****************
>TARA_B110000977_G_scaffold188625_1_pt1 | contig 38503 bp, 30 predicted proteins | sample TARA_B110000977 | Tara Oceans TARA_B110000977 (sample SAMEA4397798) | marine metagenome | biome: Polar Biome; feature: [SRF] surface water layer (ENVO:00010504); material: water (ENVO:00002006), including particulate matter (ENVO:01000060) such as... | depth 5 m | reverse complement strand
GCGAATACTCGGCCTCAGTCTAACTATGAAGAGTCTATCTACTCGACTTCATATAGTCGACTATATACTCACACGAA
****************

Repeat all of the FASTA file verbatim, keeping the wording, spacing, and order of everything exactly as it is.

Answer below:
>TARA_B110000977_G_scaffold188625_1_pt1 | contig 38503 bp, 30 predicted proteins | sample TARA_B110000977 | Tara Oceans TARA_B110000977 (sample SAMEA4397798) | marine metagenome | biome: Polar Biome; feature: [SRF] surface water layer (ENVO:00010504); material: water (ENVO:00002006), including particulate matter (ENVO:01000060) such as... | depth 5 m | reverse complement strand
GCGAATACTCGGCCTCAGTCTAACTATGAAGAGTCTATCTACTCGACTTCATATAGTCGACTATATACTCACACGAA